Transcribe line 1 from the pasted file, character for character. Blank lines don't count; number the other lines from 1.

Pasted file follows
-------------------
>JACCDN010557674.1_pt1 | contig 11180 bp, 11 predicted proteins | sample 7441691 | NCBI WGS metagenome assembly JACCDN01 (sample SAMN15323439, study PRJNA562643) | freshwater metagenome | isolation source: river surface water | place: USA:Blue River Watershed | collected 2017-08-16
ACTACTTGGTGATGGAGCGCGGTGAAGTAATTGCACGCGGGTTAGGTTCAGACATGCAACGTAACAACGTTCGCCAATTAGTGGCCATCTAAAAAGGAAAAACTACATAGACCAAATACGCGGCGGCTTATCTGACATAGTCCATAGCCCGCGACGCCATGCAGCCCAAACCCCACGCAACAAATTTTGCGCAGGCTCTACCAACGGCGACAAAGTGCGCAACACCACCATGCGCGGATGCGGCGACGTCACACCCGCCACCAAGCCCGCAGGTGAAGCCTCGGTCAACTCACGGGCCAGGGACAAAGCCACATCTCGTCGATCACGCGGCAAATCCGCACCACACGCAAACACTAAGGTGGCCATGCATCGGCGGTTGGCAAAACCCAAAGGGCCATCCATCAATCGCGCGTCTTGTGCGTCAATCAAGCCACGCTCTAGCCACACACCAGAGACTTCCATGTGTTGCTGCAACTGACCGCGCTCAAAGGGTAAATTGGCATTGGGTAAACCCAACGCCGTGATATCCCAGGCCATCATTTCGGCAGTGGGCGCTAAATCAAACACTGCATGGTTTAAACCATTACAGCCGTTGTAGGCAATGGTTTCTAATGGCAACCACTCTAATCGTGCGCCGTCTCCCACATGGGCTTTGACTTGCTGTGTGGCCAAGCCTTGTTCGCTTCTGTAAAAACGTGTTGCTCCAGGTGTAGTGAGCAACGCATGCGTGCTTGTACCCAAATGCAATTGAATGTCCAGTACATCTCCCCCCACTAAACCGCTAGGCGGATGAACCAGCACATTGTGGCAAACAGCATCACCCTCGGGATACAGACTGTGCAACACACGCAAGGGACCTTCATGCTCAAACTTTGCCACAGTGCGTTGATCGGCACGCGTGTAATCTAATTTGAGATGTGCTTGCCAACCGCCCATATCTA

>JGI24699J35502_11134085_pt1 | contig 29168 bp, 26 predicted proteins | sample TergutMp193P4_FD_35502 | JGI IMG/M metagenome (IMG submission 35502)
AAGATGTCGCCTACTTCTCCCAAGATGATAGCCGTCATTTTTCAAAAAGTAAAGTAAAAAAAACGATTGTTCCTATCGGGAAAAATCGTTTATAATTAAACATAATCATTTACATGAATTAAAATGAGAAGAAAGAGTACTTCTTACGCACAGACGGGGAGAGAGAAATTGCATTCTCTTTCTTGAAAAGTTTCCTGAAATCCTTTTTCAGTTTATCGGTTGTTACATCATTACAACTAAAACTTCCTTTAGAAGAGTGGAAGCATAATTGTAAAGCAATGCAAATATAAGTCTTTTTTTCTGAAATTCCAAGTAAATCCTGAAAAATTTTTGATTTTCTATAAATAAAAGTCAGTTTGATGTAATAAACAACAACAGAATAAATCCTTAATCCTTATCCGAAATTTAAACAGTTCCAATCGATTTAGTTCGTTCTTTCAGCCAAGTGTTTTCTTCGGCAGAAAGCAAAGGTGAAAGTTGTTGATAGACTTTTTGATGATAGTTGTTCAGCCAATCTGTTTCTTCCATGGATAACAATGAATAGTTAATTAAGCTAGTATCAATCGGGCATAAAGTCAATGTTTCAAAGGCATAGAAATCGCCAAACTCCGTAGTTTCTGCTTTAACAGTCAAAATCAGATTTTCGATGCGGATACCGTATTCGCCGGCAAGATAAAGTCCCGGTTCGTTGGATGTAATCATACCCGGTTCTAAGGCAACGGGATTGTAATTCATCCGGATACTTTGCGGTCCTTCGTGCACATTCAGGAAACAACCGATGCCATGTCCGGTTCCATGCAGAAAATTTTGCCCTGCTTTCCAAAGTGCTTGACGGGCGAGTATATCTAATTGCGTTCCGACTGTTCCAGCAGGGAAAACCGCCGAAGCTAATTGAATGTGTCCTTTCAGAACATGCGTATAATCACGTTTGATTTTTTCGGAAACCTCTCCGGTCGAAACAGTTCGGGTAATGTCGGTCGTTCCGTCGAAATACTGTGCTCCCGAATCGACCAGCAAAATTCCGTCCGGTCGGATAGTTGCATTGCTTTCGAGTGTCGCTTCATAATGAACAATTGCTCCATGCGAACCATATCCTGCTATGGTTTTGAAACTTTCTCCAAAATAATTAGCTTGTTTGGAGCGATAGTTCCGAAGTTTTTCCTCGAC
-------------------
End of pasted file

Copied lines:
>JACCDN010557674.1_pt1 | contig 11180 bp, 11 predicted proteins | sample 7441691 | NCBI WGS metagenome assembly JACCDN01 (sample SAMN15323439, study PRJNA562643) | freshwater metagenome | isolation source: river surface water | place: USA:Blue River Watershed | collected 2017-08-16